Therefore, although the process is still in its infancy, the Egyptian Brotherhood sees no reason why it should not lean on Tehran's arm as it take its first steps on the arguably free and democratic political stage created by the fall of Hosni Mubarak.
In DEBKA-Net-Weekly 485 of last week, we reported exclusively (Iranian Dollars Oil Radical Muslim Fomented Mayhem in Egypt) that Tehran was investing part of the profits netted from skyrocketing oil prices in setting up an organizational and propaganda infrastructure for the Egyptian Muslim Brotherhood.
Since then, our military sources report Tehran has set up two staging posts in Sudan to the south and the Sinai Peninsula to the north, from which to pump arms to the Muslim Brotherhood. There, too, Iranian instructors are setting up courses to teach Brotherhood adherents how to form militias for dissident operations in Egypt.
Our sources report that in Khartoum and Port Sudan on the Red Sea, joint cells of Iranian intelligence and the Al Qods Brigades take delivery of arms shipments dropped there by Iranian cargo ships, then organize the overland convoys carrying them into Egypt, like the one discovered and bombed on March 9.
Hamas hired to help smuggle arms, train Brotherhood militias
The Sinai setup is much more precarious.
Egypt's military rulers have lost control of the vast, mountainous interior of the strategic peninsula, retaining only toeholds in narrow strips along the Mediterranean coast in the west, the Gulf of Aqaba shore in the east and the Sharm el Sheikh pocket. Field Marshall Mohammed Tantawi and Chief of Staff Gen. Sami Anan admitted as much to Obama administration officials before US Secretary of State Hillary Clinton arrived in Cairo Wednesday, March 16.
Sinai inland has been commandeered by three lawless elements: Hamas special forces pouring across the border from the Gaza Strip; thousands of the prisoners who broke out of Egyptian jails in early January, most of them Muslim Brotherhood activists; and thousands more of indigenous Bedouin felons who escaped Egyptian prisons at the same time.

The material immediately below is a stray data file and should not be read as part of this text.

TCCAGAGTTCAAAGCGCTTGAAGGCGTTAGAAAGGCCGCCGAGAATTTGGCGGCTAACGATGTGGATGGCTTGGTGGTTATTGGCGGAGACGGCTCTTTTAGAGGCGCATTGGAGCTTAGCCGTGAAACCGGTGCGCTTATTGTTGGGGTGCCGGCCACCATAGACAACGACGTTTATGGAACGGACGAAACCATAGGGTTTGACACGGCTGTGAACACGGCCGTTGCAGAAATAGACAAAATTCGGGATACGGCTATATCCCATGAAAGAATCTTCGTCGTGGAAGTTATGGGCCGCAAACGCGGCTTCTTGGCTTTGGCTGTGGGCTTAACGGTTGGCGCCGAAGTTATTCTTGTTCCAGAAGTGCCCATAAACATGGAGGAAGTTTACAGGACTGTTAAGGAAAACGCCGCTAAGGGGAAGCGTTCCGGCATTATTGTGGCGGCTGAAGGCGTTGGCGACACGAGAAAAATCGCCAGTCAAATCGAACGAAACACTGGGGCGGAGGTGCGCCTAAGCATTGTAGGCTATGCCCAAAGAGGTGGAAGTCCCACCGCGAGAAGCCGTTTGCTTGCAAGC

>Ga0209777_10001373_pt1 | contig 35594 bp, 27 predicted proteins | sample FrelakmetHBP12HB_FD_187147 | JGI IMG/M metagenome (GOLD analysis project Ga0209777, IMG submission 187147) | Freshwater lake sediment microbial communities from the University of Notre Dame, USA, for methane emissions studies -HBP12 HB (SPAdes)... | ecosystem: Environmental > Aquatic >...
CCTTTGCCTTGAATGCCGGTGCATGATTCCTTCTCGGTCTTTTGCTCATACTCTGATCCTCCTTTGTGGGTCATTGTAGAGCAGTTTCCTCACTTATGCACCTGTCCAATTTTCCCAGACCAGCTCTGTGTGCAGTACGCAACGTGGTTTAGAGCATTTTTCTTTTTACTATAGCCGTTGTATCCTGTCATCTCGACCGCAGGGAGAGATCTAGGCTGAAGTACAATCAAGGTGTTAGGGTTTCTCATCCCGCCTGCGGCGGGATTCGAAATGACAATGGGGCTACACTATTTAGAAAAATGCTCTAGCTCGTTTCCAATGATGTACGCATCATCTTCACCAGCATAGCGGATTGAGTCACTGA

Heads of the Supreme Military Council in Cairo also admitted that new militias were being whipped up in the rugged strongholds of Sinai under Hamas military instructors.
According to our sources, Tehran timed the voyage of the German Liberian-flagged ship A.S. Victoria with a large arms cargo aboard with an eye on Clinton's arrival in Cairo.
The Iranians wanted to show Washington, Jerusalem and Cairo that they would not be stopped from doing what they wanted. Just as no one could prevent the two Iranian warships from passing through the Suez Canal for the first time in 30 years on Feb. 22 and reaching Syria's Mediterranean port of Latakia, so too they would not stop the arms shipment carried by one of those warships, the Kharg, being delivered from Latakia to any destination Tehran chose. In this case, Tehran had decided had decided to deliver arms to the Muslim Brotherhood in Egypt, Tehran's current pet protégé.
After the first part of their plan sailed through without a hitch, the Iranians did not reckon on the ship's interception by Israeli commandos 320 kilometers west of the Sinai coast Tuesday, March 15.
Foreign visits as power ploys
Iran is nonetheless riding high. On the day it lost 50 tons of military hardware to the Israel Defense Forces, an American visa was issued to Esfandiar Rahim-Mashaei, President Mahmoud Ahmadinejad's bureau chief, who is also his son-in-law and often cited as his successor. Mashei asked for permission to visit the US to participate in the New Year festivities of Iranian ex-pats living there.
Washington saw no reason to apply International sanctions on travel to this prominent official of the Islamic regime of Iran, whose many tasks no doubt includes high-level planning of such operations as Tehran's grab for control of the Egyptian Muslim Brotherhood.
Iranian hubris is such that it has turned down a request by Jordan's King Abdullah to visit Tehran, when such a visit would have been seen only three months ago as a feather in the ayatollah's turban. Not these days. Now, the Hashemite king badly needs to trade in his US umbrella, punched full of holes by the uprisings engulfing the Arab world, for a safer one.
At one time, the Iranians would have seized on the chance of winning a US asset. Today, Iran's hand is strong enough for it to pick and choose its friends and turn away small fry like the Hashemite Kingdom of Jordan.